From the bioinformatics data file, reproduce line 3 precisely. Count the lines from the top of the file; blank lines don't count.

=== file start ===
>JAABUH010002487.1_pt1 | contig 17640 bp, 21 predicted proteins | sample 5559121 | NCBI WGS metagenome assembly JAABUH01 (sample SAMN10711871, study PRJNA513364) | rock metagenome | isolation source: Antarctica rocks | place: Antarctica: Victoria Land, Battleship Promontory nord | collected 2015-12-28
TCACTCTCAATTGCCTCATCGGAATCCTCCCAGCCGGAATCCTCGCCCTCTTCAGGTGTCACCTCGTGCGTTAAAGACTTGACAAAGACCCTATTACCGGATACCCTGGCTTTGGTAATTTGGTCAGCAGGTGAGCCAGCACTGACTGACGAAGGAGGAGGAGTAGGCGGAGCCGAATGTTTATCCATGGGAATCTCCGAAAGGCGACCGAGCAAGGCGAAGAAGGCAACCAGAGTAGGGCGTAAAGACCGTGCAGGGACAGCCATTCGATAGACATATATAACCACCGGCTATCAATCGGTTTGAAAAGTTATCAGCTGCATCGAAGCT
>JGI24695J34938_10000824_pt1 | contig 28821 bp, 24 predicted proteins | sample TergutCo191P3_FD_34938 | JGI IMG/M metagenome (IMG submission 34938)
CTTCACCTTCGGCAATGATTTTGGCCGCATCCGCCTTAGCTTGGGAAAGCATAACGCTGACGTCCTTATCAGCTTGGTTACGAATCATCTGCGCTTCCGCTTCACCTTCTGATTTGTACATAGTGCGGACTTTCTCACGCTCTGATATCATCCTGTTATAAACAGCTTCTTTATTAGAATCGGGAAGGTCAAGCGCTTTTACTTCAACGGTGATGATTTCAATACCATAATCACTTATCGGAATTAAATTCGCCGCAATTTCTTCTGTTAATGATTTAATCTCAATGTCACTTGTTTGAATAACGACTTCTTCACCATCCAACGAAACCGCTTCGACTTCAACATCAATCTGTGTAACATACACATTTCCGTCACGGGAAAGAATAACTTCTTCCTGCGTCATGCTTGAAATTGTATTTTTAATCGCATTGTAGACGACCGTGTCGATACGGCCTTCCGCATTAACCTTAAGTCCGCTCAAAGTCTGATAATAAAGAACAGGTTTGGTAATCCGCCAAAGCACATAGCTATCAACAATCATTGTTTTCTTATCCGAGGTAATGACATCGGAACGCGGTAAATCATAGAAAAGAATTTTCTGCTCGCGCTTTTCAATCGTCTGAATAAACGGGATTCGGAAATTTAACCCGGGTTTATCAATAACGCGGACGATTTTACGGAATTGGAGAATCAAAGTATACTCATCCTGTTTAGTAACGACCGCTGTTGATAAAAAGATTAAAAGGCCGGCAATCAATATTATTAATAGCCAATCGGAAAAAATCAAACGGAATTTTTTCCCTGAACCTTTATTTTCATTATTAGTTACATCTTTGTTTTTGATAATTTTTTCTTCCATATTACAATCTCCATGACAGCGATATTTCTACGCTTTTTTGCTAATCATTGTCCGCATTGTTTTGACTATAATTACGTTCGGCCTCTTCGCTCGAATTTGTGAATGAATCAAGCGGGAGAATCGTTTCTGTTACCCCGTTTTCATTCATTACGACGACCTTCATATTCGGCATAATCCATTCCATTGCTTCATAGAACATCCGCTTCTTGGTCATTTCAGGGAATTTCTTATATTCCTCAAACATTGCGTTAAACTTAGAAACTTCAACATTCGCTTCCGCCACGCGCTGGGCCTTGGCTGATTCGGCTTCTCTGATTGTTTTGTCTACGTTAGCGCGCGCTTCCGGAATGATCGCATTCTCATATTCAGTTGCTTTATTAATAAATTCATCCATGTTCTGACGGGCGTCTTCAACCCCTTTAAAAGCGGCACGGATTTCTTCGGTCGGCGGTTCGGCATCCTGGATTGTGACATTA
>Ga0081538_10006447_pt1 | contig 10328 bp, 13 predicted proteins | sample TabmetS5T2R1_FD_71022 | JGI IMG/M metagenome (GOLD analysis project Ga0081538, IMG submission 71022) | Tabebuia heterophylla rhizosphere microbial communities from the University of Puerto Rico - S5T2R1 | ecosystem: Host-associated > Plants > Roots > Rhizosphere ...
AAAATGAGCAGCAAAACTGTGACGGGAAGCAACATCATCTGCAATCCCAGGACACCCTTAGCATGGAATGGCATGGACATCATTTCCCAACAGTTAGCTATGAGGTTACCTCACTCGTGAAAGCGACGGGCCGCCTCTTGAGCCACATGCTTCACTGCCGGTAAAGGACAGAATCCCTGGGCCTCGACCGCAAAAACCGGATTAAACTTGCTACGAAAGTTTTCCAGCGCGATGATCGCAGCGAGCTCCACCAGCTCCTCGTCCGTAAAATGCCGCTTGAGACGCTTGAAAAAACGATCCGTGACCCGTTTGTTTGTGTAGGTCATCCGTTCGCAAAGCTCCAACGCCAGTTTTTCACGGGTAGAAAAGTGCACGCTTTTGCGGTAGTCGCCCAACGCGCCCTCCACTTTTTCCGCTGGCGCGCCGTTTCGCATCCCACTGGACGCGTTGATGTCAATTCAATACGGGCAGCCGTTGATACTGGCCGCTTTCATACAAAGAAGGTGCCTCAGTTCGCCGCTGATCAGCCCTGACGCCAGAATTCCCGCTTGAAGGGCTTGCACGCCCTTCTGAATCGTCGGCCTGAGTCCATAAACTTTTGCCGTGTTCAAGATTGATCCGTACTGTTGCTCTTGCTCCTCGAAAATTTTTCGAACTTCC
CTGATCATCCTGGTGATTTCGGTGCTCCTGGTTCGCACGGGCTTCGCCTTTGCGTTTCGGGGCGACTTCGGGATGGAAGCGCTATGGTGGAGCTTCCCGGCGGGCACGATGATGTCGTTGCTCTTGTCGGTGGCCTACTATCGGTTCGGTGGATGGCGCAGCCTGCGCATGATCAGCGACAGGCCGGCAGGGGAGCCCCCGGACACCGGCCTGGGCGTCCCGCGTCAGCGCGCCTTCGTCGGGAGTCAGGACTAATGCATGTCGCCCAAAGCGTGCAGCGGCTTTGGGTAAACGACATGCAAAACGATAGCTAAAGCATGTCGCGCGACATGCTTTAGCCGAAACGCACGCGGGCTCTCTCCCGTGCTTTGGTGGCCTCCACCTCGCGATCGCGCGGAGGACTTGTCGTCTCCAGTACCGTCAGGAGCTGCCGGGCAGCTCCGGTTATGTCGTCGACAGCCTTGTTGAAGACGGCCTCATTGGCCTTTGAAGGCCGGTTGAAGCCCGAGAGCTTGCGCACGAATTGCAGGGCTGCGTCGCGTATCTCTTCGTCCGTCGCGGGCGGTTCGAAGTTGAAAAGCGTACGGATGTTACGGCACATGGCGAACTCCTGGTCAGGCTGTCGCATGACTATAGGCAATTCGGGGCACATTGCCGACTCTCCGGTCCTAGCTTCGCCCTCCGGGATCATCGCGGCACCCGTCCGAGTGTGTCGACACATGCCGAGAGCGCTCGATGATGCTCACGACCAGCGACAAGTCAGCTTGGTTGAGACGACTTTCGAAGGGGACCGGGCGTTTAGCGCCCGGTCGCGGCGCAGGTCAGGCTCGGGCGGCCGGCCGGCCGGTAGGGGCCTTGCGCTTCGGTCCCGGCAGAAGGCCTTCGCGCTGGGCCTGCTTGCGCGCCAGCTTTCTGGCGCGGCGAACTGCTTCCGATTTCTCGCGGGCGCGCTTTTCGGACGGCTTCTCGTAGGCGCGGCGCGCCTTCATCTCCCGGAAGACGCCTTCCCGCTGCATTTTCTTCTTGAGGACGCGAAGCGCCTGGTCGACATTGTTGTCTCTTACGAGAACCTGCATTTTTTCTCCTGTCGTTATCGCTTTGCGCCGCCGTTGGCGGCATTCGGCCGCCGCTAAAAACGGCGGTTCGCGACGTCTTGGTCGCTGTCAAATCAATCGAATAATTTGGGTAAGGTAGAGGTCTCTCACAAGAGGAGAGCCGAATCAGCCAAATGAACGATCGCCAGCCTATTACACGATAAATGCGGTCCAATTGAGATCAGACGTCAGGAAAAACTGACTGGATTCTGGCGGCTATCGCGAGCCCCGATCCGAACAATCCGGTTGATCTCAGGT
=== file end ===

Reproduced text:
>JGI24695J34938_10000824_pt1 | contig 28821 bp, 24 predicted proteins | sample TergutCo191P3_FD_34938 | JGI IMG/M metagenome (IMG submission 34938)